Voice assistants, Ad Astra and mental health

Can voice assistants like Alexa or Google Assistant change the future of mental health programmes? Or the future is already here? Let’s talk about it this #MentalHealthAwarenessDay Ad Astra, the sci-fi movie now in theatres starring Brad

Can voice assistants like Alexa or Google Assistant change the future of mental health programmes? Or the future is already here? Let’s talk about it this #MentalHealthAwarenessDay


Ad Astra, the sci-fi movie now in theatres starring Brad Pitt, shows (no spoilers here) how astronauts in the near future could use voice assistants to monitor their mental health. This perspective is at the same time still strange but closer to our present that you think: Every day 7 million people in the UK will talk to their voice assistant, according to Deloitte. Figures in other markets such as the USA are even higher.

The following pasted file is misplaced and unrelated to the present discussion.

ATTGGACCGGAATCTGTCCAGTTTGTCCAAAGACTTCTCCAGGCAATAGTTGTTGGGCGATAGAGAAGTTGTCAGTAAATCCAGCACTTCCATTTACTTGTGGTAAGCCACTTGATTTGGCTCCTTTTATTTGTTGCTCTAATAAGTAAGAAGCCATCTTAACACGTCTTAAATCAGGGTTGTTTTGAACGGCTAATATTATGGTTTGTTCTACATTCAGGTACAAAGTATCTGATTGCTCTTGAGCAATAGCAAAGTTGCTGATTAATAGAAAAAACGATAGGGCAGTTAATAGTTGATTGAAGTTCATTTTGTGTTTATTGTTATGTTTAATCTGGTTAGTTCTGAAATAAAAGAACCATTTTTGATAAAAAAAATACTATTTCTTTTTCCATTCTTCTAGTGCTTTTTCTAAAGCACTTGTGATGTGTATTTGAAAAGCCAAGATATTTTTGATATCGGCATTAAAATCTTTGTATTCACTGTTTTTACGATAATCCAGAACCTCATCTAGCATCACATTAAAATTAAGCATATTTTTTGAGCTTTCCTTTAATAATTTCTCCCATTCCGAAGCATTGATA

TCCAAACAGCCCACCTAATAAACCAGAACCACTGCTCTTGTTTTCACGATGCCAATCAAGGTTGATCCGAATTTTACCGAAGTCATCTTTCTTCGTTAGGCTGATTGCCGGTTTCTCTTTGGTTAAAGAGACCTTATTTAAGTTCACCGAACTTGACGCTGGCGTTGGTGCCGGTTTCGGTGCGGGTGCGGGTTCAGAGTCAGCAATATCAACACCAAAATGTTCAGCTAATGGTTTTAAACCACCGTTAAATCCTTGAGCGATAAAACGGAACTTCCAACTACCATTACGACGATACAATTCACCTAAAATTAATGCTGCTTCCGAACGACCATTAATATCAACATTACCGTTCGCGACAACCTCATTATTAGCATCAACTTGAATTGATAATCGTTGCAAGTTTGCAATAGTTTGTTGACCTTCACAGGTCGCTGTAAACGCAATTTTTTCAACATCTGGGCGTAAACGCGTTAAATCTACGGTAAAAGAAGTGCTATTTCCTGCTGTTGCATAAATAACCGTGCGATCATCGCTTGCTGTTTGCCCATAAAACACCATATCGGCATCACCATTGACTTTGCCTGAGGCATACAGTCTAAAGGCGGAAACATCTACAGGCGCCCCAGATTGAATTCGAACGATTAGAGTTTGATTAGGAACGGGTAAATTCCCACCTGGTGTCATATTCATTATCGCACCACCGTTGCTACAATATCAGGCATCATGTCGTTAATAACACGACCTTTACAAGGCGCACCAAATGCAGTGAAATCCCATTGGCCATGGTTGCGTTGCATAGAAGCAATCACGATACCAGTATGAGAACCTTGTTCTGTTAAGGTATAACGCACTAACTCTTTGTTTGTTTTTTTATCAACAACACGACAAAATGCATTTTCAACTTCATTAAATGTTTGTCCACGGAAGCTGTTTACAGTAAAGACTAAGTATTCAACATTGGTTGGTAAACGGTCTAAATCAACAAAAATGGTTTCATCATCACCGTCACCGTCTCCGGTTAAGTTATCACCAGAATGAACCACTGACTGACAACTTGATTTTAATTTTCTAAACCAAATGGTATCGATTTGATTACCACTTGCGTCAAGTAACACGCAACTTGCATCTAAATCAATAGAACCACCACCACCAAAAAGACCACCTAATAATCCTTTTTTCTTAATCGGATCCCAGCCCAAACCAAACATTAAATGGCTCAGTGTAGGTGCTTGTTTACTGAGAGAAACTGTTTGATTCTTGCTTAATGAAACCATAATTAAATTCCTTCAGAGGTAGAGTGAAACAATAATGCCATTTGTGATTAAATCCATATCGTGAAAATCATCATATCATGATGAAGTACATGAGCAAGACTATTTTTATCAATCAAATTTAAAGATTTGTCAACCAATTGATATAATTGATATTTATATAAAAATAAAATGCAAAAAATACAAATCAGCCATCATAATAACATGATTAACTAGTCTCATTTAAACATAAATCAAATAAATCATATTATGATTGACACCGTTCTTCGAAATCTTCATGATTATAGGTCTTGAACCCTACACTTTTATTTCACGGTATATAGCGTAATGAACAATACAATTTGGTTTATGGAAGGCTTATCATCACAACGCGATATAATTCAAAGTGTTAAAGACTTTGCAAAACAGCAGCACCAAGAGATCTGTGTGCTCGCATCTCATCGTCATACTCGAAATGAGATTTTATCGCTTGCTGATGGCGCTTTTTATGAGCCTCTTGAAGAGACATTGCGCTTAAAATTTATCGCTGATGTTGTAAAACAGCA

In the film, Brad Pitt faces long trips through space among other risky and potentially stressful situations and periodically talks with a voice device that declares if he is well or needs some kind of treatment. The film does not clarify whether everybody in space needs to pass those tests, or if it is just for some with a higher risk of mental health related issues.

The spectator may judge if this is a good use of the technology or not, but returning to the present it seems that voice assistants are already prepared to these kind of emergencies. As Abilitynet explains in a recent article:

The manufacturers and programmers have been forced to recognise that some may choose to reach out to these devices and disclose feelings; tell your Google Home or Alexa that you feel lonely and they will respond (Alexa gives hints and tips; talk to a friend, go for a walk, Google tells you it’s there for you!), tell them you’re going to kill yourself and they will reassure you that you are not alone and give you the contact details of the Samaritans. 

So, it is clear that the connection that users are feeling with these devices is stronger than with others such as smartphones or computers and only because it is more human to use voice.

The coming years will see how voice assistants can be used as a complement to already established treatment or even further for the prevention of mental health related issues.

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